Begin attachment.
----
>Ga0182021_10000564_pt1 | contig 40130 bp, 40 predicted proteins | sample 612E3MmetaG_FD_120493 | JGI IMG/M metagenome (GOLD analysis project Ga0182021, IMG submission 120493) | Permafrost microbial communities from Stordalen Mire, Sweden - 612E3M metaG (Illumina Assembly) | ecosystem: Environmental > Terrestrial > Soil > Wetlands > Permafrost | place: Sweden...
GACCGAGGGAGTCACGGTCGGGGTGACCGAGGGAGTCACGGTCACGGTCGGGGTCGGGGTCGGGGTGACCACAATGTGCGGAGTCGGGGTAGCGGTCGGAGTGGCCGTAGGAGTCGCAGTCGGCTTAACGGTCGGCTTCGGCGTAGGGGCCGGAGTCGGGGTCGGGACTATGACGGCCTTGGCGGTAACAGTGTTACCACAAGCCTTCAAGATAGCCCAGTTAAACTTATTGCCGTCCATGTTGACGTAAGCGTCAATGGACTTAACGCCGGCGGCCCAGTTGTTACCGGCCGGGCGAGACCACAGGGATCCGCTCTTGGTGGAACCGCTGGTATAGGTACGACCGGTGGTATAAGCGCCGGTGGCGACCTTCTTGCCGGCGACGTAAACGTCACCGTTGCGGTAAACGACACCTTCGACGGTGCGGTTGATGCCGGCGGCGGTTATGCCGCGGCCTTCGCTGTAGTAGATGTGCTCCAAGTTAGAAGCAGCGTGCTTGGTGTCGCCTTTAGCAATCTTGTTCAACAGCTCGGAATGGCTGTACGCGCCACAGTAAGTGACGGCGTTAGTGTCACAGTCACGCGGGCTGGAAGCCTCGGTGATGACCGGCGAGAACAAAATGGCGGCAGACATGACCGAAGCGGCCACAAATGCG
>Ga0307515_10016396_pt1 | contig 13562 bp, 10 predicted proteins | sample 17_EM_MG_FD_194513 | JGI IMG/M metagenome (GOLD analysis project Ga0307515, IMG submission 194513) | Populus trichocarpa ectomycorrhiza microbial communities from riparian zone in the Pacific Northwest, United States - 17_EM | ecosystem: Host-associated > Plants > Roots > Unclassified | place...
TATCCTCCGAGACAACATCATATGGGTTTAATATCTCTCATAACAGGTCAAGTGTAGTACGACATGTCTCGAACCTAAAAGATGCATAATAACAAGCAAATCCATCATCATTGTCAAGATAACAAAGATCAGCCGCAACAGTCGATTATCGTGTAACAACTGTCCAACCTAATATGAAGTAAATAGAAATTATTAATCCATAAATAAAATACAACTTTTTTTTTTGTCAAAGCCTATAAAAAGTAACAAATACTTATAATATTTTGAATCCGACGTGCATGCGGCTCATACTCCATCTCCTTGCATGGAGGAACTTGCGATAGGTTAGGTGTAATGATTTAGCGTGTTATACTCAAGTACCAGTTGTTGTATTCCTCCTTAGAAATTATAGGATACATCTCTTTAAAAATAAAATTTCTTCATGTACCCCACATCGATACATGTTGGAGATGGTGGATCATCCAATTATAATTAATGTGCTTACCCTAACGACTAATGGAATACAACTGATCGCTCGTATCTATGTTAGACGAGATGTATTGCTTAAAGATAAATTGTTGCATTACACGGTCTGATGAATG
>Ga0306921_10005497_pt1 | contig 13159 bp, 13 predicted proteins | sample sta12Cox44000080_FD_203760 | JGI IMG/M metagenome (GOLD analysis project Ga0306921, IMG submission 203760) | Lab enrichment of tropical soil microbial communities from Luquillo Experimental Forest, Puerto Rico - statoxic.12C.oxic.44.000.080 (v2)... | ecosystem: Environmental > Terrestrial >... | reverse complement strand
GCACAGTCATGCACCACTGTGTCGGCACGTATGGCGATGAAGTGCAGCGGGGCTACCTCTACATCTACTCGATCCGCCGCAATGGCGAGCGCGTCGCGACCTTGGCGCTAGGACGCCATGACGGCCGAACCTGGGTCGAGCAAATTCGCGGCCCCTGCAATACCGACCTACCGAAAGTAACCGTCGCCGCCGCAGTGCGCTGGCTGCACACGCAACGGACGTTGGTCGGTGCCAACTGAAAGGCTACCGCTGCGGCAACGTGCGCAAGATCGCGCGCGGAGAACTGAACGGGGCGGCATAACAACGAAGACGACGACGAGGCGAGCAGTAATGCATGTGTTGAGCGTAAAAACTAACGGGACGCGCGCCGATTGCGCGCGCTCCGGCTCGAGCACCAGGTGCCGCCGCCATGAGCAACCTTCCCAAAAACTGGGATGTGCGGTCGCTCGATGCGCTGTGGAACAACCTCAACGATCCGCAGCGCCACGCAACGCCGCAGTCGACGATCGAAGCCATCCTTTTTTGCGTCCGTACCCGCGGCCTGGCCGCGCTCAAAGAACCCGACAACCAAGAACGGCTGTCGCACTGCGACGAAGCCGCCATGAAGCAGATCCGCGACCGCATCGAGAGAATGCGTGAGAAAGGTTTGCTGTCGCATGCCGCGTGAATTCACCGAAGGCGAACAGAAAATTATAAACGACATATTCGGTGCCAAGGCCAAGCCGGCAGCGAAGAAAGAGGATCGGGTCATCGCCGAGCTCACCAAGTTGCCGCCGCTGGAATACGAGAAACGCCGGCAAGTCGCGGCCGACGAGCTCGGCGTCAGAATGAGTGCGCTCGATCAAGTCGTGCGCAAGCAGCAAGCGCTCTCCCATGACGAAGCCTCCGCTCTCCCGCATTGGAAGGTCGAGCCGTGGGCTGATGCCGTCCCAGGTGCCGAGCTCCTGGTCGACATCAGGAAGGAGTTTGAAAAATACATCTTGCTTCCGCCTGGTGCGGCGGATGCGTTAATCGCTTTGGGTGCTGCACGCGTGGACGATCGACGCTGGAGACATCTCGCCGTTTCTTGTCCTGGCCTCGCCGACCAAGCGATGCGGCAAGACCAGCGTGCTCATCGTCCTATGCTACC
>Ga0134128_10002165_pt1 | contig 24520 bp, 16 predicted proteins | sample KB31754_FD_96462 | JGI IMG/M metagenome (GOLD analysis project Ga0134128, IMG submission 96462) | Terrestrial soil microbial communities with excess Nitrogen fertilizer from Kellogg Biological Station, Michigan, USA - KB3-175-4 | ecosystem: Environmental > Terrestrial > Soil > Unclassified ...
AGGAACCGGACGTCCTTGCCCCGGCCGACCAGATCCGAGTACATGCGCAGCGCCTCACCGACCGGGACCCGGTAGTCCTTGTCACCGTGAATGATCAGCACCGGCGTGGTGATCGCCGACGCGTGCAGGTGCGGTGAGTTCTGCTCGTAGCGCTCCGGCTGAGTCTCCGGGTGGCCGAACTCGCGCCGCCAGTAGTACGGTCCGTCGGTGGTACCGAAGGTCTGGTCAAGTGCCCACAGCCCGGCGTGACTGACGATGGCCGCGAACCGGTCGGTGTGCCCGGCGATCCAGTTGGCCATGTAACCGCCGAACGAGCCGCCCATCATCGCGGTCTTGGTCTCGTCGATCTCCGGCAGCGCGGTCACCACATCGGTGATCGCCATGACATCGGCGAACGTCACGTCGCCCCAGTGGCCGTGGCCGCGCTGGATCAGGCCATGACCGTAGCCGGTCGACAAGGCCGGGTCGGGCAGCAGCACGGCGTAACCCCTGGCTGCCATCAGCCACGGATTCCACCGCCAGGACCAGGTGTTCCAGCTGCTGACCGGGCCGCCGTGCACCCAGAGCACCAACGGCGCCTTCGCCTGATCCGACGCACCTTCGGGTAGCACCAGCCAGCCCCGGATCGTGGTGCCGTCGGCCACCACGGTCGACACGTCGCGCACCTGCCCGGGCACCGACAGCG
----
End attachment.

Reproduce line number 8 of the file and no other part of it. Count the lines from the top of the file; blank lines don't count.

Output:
AGGAACCGGACGTCCTTGCCCCGGCCGACCAGATCCGAGTACATGCGCAGCGCCTCACCGACCGGGACCCGGTAGTCCTTGTCACCGTGAATGATCAGCACCGGCGTGGTGATCGCCGACGCGTGCAGGTGCGGTGAGTTCTGCTCGTAGCGCTCCGGCTGAGTCTCCGGGTGGCCGAACTCGCGCCGCCAGTAGTACGGTCCGTCGGTGGTACCGAAGGTCTGGTCAAGTGCCCACAGCCCGGCGTGACTGACGATGGCCGCGAACCGGTCGGTGTGCCCGGCGATCCAGTTGGCCATGTAACCGCCGAACGAGCCGCCCATCATCGCGGTCTTGGTCTCGTCGATCTCCGGCAGCGCGGTCACCACATCGGTGATCGCCATGACATCGGCGAACGTCACGTCGCCCCAGTGGCCGTGGCCGCGCTGGATCAGGCCATGACCGTAGCCGGTCGACAAGGCCGGGTCGGGCAGCAGCACGGCGTAACCCCTGGCTGCCATCAGCCACGGATTCCACCGCCAGGACCAGGTGTTCCAGCTGCTGACCGGGCCGCCGTGCACCCAGAGCACCAACGGCGCCTTCGCCTGATCCGACGCACCTTCGGGTAGCACCAGCCAGCCCCGGATCGTGGTGCCGTCGGCCACCACGGTCGACACGTCGCGCACCTGCCCGGGCACCGACAGCG